Plaintiff originally filed this case on September 11, 2015. (Doc. 1). The Complaint was dismissed for failure to state a claim on October 28, 2015, but Plaintiff was granted leave to amend on or before November 27, 2015. (Doc. 11). Plaintiff’s Amended Complaint was filed on November 30, 2015, although his envelope was postmarked November 23, 2015, bringing him within the Court’s deadline. (Doc. 12).

         Upon careful review of the Amended Complaint and any supporting exhibits, the Court finds it appropriate to exercise its authority under § 1915A; this action is subject to summary dismissal.

         The Amended Complaint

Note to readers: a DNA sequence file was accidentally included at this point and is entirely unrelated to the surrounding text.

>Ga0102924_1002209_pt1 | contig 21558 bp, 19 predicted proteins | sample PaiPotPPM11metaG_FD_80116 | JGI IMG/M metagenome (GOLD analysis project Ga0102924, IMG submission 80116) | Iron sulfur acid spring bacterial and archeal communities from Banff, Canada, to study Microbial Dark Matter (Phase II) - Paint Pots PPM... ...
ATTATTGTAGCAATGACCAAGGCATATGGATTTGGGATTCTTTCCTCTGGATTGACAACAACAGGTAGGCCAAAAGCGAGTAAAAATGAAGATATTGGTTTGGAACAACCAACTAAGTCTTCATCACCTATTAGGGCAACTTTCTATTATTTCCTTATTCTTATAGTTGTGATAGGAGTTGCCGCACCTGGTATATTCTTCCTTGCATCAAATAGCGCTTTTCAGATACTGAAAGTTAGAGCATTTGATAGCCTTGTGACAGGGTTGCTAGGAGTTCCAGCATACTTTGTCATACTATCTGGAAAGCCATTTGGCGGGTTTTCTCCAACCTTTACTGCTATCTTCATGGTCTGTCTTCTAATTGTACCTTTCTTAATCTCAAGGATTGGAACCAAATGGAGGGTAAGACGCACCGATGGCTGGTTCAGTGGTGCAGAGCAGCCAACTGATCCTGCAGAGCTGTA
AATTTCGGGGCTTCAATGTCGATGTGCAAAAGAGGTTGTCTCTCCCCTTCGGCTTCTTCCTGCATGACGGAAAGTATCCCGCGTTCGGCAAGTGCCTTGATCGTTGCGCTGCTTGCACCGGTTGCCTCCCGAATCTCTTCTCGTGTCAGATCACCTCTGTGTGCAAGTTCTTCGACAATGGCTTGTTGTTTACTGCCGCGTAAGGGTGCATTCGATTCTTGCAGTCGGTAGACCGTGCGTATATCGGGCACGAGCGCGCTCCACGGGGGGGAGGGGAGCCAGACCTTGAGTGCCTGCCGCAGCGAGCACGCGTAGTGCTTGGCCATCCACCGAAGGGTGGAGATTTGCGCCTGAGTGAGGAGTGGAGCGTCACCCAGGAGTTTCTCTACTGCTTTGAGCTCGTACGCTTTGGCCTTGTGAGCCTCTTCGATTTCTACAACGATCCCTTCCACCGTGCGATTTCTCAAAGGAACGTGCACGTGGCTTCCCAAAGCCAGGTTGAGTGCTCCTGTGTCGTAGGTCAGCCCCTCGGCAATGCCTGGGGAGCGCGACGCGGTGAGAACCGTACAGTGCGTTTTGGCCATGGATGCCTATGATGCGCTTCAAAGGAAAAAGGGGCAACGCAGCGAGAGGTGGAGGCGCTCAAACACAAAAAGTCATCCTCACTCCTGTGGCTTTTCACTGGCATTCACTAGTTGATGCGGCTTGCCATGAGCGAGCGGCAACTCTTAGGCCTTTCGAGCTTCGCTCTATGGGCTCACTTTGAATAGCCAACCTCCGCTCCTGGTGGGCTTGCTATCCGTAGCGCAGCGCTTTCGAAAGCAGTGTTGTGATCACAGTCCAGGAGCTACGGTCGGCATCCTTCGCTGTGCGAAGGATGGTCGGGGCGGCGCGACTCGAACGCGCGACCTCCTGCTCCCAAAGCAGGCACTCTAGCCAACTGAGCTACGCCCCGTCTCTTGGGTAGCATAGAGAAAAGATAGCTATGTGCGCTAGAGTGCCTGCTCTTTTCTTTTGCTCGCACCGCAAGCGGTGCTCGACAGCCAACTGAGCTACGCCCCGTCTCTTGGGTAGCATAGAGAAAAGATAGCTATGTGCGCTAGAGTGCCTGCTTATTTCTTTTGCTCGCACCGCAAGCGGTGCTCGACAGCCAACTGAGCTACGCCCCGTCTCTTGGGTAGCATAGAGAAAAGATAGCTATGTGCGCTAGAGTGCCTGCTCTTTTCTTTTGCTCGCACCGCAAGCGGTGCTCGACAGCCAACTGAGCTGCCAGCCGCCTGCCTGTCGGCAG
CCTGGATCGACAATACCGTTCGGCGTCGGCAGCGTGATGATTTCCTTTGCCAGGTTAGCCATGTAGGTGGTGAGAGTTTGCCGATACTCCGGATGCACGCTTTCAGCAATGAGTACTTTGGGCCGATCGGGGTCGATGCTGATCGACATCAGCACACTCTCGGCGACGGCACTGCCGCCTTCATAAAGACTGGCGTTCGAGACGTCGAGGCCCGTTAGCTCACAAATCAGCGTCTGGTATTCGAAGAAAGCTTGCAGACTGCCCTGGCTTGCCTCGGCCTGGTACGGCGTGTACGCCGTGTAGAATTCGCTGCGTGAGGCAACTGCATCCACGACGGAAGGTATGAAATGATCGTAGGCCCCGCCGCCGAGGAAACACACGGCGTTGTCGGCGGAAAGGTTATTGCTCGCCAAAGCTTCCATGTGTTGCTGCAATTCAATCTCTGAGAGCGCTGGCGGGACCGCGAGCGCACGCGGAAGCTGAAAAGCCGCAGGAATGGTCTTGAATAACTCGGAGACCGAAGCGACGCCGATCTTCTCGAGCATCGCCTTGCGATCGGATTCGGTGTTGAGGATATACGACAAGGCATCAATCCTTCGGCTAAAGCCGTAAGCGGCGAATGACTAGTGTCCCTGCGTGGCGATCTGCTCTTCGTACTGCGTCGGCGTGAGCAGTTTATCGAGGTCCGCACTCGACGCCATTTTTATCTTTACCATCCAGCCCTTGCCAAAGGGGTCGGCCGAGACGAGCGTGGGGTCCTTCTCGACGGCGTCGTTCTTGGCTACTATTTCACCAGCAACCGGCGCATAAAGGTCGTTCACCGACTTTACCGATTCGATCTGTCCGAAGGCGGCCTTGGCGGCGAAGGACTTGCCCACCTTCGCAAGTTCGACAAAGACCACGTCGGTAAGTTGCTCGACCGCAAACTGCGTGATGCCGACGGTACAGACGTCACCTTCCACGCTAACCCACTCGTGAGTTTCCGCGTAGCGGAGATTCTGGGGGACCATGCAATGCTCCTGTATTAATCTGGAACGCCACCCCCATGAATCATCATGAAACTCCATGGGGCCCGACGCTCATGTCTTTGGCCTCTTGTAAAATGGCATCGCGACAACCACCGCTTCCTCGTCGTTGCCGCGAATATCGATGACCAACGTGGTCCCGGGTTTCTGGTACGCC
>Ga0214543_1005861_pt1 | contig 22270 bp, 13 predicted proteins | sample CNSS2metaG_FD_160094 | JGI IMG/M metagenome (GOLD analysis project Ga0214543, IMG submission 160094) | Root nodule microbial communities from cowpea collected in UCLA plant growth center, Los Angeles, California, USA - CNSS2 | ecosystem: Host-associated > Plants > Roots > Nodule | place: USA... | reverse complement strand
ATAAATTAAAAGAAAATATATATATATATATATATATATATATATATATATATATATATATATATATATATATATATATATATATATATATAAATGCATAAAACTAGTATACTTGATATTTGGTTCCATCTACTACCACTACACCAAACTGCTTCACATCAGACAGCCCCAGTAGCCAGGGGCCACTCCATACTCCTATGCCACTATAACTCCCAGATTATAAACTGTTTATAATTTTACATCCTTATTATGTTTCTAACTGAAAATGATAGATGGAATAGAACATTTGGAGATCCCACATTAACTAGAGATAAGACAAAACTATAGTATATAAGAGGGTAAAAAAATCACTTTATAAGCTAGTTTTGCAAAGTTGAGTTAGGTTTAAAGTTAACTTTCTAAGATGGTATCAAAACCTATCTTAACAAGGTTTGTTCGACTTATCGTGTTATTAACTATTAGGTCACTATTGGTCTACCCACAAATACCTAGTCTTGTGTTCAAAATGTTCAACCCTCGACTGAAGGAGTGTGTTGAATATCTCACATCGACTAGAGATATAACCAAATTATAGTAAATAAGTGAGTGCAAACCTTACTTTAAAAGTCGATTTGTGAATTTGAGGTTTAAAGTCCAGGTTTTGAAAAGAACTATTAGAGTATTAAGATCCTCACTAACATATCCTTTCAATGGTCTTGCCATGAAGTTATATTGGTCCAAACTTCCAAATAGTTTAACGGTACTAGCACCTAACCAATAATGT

Plaintiff has a medical permit to use a cane. (Doc. 12, p. 3). He alleges that he has nerve damage to his left hip and that his left leg will collapse if he stands too long or puts too much weight on it. (Doc. 12, p. 3). He is also a frequent litigator; he has filed eight cases in this Court alone including this one, seven of which are currently pending. Owens v. IDOC, 13-cv-0530-SCW; Owens v. IDOC, 13-cv-0594-MJR-SCW (closed 3/7/2016); Owens v. Duncan, 14-cv-1093-MJR-SCW; Owens v. Butler, 14-cv-055-NJR-DGW; Owens v. Butler, 15-cv-0327-SMY-PMF; Owens v. Baldwin, 15-cv-1085-NJR-SCW; and Owens v. Duncan, 15-cv-1143-MJR-SCW.[1] As a result, Plaintiff has four excess legal storage boxes in the law library, which he alleges he must access once a week. (Doc. 12, p. 3). Plaintiff is permitted to access the boxes for 30 to 40 minutes per week, followed by 90 minutes in the law library. (Doc. 12, p. 3). After law library, lunch is served in the dining room, and there is not sufficient time for an inmate to return to his cell to drop of legal materials. (Doc. 12, p. 3).